By William T. Elliott, MD, FACP, Chair, Formulary Committee, Northern California Kaiser Permanente; Assistant Clinical Professor of Medicine, University of California, San Francisco, Associate Editor, Internal Medicine Alert, and James Chan, PhD, PharmD, Pharmacy Quality and Outcomes Manager, Kaiser Permanente, Oakland, CA, Associate Editor, Internal Medicine Alert.
Pregabalin has been approved for the management of neuropathic pain. It is the second drug to be approved for the treatment of painful diabetic neuropathy (after duloxetine) and the first drug to be approved for both diabetic neuropathy and postherpetic neuralgia. Pregabalin is pharmacologically similar to gabapentin. It will be marketed by Pfizer as LyricaTM.
Pregabalin is indicated for the management of neuropathic pain associated with diabetic peripheral neuropathy and postherpetic neuralgia.
The initial dose is 150 mg daily (in 2 to 3 divided daily doses) and may be increased after 3 to 7 days to 300 mg and to 600 mg after 7 days. The dose should be reduced in patients with renal impairment.
Pregabalin is expected to be available as 25 mg, 50 mg, 75 mg, 100 mg, 150 mg, 200 mg, 225 mg, and 300 mg capsules.
Pregabalin is the first drug to be approved for both diabetic neuropathy and postherpetic neuralgia. In randomized, placebo-controlled studies, pregabalin provided significant improvement in pain relief, reduction in sleep interference, and various other secondary measures.1-5
The most common side effects include dizziness, somnolence, dry mouth, peripheral edema, blurred vision, weight gain, and difficulty concentrating. Peripheral edema is the third most common dose-related adverse event usually beginning within 2-4 weeks after drug initiation.4,5 This event does not appear to be associated with worsening of underlying cardiovascular condition. Pregabalin requires dosing 2 to 3 times daily.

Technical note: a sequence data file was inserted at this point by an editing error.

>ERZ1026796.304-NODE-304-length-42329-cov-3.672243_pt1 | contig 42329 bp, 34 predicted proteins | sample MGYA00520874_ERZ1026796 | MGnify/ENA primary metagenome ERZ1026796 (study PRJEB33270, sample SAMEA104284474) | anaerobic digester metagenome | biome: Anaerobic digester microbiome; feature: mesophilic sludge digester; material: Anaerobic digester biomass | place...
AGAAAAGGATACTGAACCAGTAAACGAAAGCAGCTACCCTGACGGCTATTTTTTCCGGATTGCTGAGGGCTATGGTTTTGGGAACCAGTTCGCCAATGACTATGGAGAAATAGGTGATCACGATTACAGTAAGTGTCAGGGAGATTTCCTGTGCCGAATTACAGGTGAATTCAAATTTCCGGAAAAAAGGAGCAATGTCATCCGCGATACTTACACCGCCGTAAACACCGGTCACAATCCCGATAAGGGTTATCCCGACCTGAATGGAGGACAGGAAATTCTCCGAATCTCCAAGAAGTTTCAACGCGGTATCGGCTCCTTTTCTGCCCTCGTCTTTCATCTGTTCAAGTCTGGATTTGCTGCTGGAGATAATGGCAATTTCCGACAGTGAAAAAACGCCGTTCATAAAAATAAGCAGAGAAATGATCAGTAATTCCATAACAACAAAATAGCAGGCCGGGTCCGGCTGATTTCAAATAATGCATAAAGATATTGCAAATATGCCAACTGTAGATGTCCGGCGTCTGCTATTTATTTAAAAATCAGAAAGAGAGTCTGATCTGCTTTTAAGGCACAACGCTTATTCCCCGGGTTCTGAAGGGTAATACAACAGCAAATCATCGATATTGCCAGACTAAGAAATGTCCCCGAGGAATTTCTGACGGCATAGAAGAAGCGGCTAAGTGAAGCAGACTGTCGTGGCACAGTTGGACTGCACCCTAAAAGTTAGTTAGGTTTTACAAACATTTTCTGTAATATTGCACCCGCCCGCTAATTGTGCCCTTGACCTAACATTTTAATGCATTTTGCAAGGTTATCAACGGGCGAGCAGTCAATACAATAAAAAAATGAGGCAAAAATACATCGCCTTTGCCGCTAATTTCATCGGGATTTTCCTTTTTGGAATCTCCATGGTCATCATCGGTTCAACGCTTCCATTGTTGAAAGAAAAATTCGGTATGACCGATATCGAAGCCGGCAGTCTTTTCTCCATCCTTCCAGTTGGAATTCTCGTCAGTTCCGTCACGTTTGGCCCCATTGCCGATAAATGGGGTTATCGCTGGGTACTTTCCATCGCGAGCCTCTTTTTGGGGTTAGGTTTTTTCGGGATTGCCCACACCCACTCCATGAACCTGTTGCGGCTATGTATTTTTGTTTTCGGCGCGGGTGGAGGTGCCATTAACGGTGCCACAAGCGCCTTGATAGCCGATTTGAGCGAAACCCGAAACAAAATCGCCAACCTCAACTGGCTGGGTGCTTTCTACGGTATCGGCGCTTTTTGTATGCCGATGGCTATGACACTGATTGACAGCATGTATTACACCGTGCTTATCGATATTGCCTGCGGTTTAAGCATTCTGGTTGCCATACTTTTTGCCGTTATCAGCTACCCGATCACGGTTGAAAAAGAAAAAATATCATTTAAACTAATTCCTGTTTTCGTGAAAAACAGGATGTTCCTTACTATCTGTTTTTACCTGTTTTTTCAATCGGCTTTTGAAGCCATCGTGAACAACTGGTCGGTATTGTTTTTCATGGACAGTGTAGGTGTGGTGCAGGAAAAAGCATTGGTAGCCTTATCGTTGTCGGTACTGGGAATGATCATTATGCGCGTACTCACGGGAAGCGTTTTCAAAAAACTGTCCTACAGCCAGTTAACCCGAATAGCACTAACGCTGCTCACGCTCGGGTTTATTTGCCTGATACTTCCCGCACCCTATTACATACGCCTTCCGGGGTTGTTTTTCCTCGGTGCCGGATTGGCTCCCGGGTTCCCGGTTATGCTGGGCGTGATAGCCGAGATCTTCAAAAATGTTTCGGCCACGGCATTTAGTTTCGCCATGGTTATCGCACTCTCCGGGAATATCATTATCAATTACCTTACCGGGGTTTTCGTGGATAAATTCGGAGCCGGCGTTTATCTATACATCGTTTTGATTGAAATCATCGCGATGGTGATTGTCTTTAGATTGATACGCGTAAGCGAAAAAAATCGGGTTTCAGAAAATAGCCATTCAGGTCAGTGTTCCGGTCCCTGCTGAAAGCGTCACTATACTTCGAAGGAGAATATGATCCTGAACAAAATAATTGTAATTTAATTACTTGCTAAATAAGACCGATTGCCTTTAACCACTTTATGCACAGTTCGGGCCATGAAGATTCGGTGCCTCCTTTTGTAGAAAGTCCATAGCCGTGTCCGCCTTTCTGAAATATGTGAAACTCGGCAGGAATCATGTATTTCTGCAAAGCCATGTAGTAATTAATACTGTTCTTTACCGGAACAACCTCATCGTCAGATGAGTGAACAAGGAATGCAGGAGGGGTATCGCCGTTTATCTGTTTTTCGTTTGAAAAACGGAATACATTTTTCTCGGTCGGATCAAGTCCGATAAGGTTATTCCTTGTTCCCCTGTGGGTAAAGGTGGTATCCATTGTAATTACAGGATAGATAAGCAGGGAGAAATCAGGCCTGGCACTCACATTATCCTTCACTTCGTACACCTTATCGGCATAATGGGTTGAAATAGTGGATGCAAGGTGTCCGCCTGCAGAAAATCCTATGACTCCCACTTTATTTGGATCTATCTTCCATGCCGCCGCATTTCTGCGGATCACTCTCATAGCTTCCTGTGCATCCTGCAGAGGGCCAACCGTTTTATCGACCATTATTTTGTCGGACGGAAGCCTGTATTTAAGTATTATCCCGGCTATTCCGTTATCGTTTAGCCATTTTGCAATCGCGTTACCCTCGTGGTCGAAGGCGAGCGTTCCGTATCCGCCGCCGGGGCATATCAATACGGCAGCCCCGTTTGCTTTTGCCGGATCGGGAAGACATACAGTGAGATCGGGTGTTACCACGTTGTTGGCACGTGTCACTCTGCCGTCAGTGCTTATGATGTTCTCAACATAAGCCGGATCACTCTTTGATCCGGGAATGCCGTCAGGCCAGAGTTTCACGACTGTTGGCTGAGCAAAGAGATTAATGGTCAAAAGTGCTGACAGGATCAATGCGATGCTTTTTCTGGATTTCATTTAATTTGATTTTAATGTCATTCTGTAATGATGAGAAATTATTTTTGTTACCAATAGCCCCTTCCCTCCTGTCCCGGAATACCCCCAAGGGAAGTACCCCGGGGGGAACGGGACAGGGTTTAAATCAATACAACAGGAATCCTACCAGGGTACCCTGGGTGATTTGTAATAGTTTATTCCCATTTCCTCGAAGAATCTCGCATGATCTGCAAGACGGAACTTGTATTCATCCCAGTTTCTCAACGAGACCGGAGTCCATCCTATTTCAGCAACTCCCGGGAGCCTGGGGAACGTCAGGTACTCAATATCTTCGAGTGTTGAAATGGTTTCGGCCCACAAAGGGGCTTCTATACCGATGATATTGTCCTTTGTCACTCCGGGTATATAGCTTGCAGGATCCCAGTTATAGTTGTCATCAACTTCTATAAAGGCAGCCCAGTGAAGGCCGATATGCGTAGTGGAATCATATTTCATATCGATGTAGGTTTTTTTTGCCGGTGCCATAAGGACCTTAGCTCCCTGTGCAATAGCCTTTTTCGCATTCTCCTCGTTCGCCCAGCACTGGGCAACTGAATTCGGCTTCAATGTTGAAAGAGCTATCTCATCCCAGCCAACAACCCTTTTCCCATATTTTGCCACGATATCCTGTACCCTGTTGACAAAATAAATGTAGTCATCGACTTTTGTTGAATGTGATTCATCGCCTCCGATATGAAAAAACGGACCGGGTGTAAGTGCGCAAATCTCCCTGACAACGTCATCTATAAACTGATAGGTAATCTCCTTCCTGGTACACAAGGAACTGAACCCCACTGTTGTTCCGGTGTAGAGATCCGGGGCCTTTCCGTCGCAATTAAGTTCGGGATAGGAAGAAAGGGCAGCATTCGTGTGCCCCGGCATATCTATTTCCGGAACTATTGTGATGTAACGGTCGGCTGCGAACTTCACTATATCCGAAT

Pregabalin is a 3-substituted analog of gamma-amino butyric acid similar to gabapentin. It is believed be similar to gabapentin in pharmacological action.1,2 Randomized, placebo-controlled studies in both postherpetic neuralgia and peripheral diabetic neuropathy were of very similar design. Primary end points were pain reduction based on an 11-point scale. Secondary end points included daily sleep interference score and various other measures that may differ among studies. These included quality-of-life surveys, patient and clinical global impression of change. Effective doses of pregabalin were 150 mg to 600 mg/d. Patients were excluded if they had previously not responded to doses of gabapentin > 1200 mg/d. The percentage of patients with = 50% reduction in mean daily pain scores ranged from 26-50% for pregabalin 150 to 600 mg, compared to 10-20% for placebo. Significant improvements were also observed in weekly mean sleep interference scores, patient and clinician global impression and various quality-of-life surveys. Significant improvement was observed at week one. The most common side effects were dizziness (10-39% vs 2-15% for placebo), somnolence (5-27% vs 3-7%), and peripheral edema (3-19% vs 1-5%).1,2 Side effects were dose dependent. The median onset of dizziness or somnolence was 2 to 3 days.5 Discontinuation of therapy also appeared to be dose dependent, 32% (600 mg/d), 16% (300 mg), 11% (150 mg), 10% (placebo).1 There are currently no published comparative trials with gabapentin, lidocaine patch, duloxetine, or tricyclic antidepressants (eg, nortriptyline). Studies with similar design have reported a similar magnitude of pain reduction with gabapentin relative to placebo.6,7 Pregabalin is not yet available pending its classification as a controlled medication. Cost is also not available.
Neuropathic pain can be a debilitating form of pain. In the United States, about 1 million people may be affected by postherpetic neuralgia and another 3 million affected by painful diabetic neuropathy.1,2 Pregabalin is the first drug to be approved for both diabetic peripheral neuropathy and postherpetic neuralgia. Due to the lack of comparative studies it’s not known if it offers any clear clinical advantages over other drugs including its predecessor, gabapentin, which is available generically.
1. Frampton JE, Scott LJ. Drugs. 2004;64(24):2813-2820.
2. Frampton JE, Foster RH. Drugs. 2005;65(1):111-118.
3. Sabatowski R, et al. Pain. 2004;109:26-35.
4. Lesser H, et al. Neurology. 2004;63:2104-2110.
5. Dworkin RH, et al. Neurology. 2003;60:1274-1283.
6. Rowbotham M et al. JAMA. 1998;280:1837-1842.
7. Backonja M et al. JAMA. 1998;280:1831-1836.